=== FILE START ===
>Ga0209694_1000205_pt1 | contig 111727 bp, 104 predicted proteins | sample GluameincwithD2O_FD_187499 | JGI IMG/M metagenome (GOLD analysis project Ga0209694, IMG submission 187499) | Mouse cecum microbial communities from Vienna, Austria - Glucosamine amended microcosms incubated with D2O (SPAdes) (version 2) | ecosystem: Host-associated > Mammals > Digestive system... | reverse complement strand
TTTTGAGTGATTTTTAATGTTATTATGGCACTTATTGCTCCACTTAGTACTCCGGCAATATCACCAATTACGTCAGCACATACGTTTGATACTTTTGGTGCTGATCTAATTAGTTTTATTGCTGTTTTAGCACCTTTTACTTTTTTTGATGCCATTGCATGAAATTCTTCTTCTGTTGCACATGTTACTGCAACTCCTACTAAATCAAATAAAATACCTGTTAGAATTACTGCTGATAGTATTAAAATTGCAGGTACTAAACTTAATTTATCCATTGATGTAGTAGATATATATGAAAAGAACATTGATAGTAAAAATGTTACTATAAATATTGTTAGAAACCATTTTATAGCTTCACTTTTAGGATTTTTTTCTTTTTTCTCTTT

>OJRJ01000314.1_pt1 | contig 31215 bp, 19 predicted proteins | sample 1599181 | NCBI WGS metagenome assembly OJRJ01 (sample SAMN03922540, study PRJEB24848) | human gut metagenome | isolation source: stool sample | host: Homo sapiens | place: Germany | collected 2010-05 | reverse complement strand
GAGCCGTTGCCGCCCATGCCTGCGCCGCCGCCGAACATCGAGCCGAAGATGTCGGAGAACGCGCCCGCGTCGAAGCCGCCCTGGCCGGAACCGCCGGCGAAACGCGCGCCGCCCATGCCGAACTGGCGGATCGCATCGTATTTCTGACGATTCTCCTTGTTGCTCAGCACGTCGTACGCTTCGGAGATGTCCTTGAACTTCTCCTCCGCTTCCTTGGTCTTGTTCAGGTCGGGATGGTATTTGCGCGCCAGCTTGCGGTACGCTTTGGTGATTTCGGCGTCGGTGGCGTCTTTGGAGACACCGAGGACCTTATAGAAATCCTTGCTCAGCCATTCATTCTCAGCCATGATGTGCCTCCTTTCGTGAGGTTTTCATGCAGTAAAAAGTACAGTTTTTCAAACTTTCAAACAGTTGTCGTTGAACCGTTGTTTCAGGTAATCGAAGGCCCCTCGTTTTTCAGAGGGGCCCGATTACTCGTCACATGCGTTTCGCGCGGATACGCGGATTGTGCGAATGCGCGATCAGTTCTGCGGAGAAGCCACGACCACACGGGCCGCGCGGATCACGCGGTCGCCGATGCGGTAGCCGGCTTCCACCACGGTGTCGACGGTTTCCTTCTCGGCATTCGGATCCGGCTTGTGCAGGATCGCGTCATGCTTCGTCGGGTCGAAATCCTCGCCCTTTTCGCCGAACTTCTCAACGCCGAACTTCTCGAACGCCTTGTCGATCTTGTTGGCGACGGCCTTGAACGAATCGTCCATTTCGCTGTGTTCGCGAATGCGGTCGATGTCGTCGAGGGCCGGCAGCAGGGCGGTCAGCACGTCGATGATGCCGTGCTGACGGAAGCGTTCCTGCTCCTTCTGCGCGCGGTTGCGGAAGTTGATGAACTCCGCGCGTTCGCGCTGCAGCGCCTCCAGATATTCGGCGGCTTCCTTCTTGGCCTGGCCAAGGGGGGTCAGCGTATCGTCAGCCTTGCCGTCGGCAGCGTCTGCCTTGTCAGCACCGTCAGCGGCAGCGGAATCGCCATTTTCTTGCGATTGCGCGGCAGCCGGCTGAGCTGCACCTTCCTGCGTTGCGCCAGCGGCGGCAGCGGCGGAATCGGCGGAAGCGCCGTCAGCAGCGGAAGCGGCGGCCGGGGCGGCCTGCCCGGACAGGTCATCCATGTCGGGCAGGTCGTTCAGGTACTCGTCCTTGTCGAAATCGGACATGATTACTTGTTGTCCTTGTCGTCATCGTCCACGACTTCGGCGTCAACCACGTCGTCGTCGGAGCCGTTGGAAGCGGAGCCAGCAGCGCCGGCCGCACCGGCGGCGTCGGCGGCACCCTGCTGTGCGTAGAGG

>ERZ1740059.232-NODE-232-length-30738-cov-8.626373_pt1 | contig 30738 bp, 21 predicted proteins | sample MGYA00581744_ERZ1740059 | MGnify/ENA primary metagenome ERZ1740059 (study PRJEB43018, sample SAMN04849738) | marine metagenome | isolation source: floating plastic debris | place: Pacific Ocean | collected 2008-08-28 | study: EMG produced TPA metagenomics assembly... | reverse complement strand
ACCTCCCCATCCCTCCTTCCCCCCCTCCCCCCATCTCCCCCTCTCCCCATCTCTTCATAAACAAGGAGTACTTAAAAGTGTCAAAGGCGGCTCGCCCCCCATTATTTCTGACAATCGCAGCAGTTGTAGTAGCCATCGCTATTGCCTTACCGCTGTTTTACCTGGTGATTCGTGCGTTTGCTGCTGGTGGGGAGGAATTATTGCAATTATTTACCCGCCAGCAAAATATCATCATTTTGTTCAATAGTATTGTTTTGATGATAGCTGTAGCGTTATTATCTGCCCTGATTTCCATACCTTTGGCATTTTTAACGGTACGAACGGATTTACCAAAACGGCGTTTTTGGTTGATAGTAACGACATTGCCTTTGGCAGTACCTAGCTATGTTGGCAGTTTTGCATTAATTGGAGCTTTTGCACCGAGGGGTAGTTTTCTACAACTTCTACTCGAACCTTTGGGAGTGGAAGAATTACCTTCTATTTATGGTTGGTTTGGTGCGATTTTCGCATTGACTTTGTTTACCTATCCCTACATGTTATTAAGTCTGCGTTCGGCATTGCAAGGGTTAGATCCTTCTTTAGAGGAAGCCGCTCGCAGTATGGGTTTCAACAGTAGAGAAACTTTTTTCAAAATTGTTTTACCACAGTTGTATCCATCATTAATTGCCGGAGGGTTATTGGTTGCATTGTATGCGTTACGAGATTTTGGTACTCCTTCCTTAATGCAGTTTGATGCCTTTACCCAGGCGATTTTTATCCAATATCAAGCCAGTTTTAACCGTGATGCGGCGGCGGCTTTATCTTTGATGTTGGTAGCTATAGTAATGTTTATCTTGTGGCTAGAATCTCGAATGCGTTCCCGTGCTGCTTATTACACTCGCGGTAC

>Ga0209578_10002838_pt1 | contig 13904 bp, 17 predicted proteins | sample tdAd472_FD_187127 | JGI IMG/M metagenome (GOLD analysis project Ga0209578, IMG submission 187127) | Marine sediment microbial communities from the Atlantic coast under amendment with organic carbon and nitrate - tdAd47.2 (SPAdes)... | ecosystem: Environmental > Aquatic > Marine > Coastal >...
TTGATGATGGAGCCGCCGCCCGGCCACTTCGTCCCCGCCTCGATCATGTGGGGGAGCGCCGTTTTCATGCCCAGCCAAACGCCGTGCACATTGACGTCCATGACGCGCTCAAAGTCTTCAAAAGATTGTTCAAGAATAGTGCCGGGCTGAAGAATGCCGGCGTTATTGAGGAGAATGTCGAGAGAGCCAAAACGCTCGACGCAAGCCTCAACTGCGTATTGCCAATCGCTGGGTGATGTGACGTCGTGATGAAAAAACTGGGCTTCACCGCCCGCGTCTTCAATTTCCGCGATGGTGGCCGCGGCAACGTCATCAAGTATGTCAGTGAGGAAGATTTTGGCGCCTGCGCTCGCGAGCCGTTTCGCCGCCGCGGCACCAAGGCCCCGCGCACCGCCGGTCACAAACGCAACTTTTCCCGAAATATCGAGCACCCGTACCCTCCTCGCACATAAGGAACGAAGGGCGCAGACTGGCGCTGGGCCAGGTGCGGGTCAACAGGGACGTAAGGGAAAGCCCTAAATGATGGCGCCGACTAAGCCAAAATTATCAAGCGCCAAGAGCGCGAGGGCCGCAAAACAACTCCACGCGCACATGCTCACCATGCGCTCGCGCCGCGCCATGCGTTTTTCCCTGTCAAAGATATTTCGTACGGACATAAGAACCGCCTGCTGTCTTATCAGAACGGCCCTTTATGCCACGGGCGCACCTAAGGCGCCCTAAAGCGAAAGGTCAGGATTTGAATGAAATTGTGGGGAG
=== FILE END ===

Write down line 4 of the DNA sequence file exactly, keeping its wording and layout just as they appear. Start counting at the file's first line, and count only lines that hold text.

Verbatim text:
GAGCCGTTGCCGCCCATGCCTGCGCCGCCGCCGAACATCGAGCCGAAGATGTCGGAGAACGCGCCCGCGTCGAAGCCGCCCTGGCCGGAACCGCCGGCGAAACGCGCGCCGCCCATGCCGAACTGGCGGATCGCATCGTATTTCTGACGATTCTCCTTGTTGCTCAGCACGTCGTACGCTTCGGAGATGTCCTTGAACTTCTCCTCCGCTTCCTTGGTCTTGTTCAGGTCGGGATGGTATTTGCGCGCCAGCTTGCGGTACGCTTTGGTGATTTCGGCGTCGGTGGCGTCTTTGGAGACACCGAGGACCTTATAGAAATCCTTGCTCAGCCATTCATTCTCAGCCATGATGTGCCTCCTTTCGTGAGGTTTTCATGCAGTAAAAAGTACAGTTTTTCAAACTTTCAAACAGTTGTCGTTGAACCGTTGTTTCAGGTAATCGAAGGCCCCTCGTTTTTCAGAGGGGCCCGATTACTCGTCACATGCGTTTCGCGCGGATACGCGGATTGTGCGAATGCGCGATCAGTTCTGCGGAGAAGCCACGACCACACGGGCCGCGCGGATCACGCGGTCGCCGATGCGGTAGCCGGCTTCCACCACGGTGTCGACGGTTTCCTTCTCGGCATTCGGATCCGGCTTGTGCAGGATCGCGTCATGCTTCGTCGGGTCGAAATCCTCGCCCTTTTCGCCGAACTTCTCAACGCCGAACTTCTCGAACGCCTTGTCGATCTTGTTGGCGACGGCCTTGAACGAATCGTCCATTTCGCTGTGTTCGCGAATGCGGTCGATGTCGTCGAGGGCCGGCAGCAGGGCGGTCAGCACGTCGATGATGCCGTGCTGACGGAAGCGTTCCTGCTCCTTCTGCGCGCGGTTGCGGAAGTTGATGAACTCCGCGCGTTCGCGCTGCAGCGCCTCCAGATATTCGGCGGCTTCCTTCTTGGCCTGGCCAAGGGGGGTCAGCGTATCGTCAGCCTTGCCGTCGGCAGCGTCTGCCTTGTCAGCACCGTCAGCGGCAGCGGAATCGCCATTTTCTTGCGATTGCGCGGCAGCCGGCTGAGCTGCACCTTCCTGCGTTGCGCCAGCGGCGGCAGCGGCGGAATCGGCGGAAGCGCCGTCAGCAGCGGAAGCGGCGGCCGGGGCGGCCTGCCCGGACAGGTCATCCATGTCGGGCAGGTCGTTCAGGTACTCGTCCTTGTCGAAATCGGACATGATTACTTGTTGTCCTTGTCGTCATCGTCCACGACTTCGGCGTCAACCACGTCGTCGTCGGAGCCGTTGGAAGCGGAGCCAGCAGCGCCGGCCGCACCGGCGGCGTCGGCGGCACCCTGCTGTGCGTAGAGG